18. 18. Party [9] BPAM214|T4|Dr. Wong18 Central Military Commission (CMC) CMC: controls military and accountable to the Politburo Mao head of the CMC, later Deng, recently Jiang and now Hu Jiang as first civilian leading the CMC
  19. 19. Party [10] BPAM214|T4|Dr. Wong19 Local party organizations Each of China’s 30 provinces is headed by a party committee with a standing committee and a party secretary Below provinces, party organizations exist at each county, township and village Recent years, some local party organizations are loose
  20. 20. Party [11] BPAM214|T4|Dr. Wong20 Party organizational techniques affect the life of every Chinese Under the danwei (unit) system, all citizens are attached to specific bureaucratic, industrial or agricultural organizations Organizations affect individual life greatly, offering medical care and other welfare Employment was for life Difficult to move from one place to another In recent years, the danwei system has begun to loosen as economy diversifies and labor mobile In rural areas, peasants allowed to travel and migrate in recent years, unlike the past when they were tied to the land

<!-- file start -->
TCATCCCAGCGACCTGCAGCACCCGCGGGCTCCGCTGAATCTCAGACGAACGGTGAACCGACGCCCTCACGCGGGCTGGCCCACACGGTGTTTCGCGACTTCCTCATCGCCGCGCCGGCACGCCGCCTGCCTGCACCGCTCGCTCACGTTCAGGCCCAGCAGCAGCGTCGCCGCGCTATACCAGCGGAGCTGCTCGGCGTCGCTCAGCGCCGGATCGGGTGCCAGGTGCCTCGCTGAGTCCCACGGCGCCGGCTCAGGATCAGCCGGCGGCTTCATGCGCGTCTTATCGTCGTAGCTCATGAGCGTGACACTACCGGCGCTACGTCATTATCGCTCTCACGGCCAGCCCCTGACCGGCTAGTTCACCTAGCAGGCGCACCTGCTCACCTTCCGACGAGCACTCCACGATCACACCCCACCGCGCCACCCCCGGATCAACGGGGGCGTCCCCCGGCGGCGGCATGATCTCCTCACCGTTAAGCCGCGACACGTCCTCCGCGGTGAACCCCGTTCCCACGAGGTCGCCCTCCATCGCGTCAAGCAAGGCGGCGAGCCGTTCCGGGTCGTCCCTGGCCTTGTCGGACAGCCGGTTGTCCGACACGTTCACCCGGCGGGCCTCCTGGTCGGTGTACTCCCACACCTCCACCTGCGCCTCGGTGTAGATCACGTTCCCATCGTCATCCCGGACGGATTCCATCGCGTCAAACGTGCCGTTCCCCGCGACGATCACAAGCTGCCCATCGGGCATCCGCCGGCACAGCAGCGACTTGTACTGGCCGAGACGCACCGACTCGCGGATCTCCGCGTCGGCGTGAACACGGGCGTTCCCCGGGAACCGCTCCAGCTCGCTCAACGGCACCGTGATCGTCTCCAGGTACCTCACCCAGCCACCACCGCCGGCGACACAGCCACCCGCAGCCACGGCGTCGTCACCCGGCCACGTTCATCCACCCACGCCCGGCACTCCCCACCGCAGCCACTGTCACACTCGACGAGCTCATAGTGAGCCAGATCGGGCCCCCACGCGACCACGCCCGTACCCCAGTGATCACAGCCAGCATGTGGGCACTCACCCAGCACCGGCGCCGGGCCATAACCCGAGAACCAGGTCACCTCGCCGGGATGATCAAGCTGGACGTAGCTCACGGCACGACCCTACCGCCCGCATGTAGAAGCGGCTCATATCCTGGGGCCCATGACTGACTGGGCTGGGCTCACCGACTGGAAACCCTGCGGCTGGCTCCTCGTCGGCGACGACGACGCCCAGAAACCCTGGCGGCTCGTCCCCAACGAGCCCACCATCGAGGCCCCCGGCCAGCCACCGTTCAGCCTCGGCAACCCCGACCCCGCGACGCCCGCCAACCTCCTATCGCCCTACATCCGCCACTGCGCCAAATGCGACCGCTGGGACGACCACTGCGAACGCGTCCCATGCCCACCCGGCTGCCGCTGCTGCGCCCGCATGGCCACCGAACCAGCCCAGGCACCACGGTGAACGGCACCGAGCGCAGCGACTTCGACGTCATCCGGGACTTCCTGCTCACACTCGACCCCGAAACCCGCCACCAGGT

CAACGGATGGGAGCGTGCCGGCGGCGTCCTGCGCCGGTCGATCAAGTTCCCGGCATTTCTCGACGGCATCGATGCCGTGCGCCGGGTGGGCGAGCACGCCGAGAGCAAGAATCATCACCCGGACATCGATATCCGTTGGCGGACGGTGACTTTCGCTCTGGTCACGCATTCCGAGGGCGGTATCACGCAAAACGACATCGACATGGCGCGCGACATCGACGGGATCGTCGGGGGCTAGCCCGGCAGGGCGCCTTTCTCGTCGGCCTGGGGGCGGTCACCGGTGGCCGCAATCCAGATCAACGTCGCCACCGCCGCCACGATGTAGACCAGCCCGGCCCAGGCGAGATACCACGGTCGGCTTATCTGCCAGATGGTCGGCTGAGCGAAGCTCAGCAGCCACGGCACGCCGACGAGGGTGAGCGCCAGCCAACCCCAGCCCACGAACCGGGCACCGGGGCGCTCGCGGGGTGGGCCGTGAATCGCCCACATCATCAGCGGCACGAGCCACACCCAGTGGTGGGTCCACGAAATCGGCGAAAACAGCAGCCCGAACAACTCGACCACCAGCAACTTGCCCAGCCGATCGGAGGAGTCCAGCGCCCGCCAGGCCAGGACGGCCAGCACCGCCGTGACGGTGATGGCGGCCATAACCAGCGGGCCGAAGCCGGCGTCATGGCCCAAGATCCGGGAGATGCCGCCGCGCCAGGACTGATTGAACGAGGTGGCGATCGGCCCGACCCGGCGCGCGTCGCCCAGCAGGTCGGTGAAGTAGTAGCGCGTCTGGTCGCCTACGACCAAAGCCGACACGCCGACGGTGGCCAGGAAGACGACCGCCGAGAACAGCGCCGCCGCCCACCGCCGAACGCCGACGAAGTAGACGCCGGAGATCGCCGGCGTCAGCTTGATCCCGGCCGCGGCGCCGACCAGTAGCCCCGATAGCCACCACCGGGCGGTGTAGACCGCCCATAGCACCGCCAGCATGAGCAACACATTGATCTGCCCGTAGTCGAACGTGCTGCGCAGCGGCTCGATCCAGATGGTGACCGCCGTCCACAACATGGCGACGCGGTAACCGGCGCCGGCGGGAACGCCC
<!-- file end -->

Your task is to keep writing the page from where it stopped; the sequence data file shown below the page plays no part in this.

21. 21. Party [12] BPAM214|T4|Dr. Wong21 The danwei system enforced by household registration system (hukuo) and dossier system Citizen assigned a household registration assigning him or her to a specific location Dossier maintained on each citizen, like family background, education history, one’s political thought and activities Combination of danwei, hukuo and dossiers let the state control population Recently the systems have been weakened (dossiers less threatening), but at high levels of party/gov’t, dossiers allow Organization Dept to control promotion of cadres/officials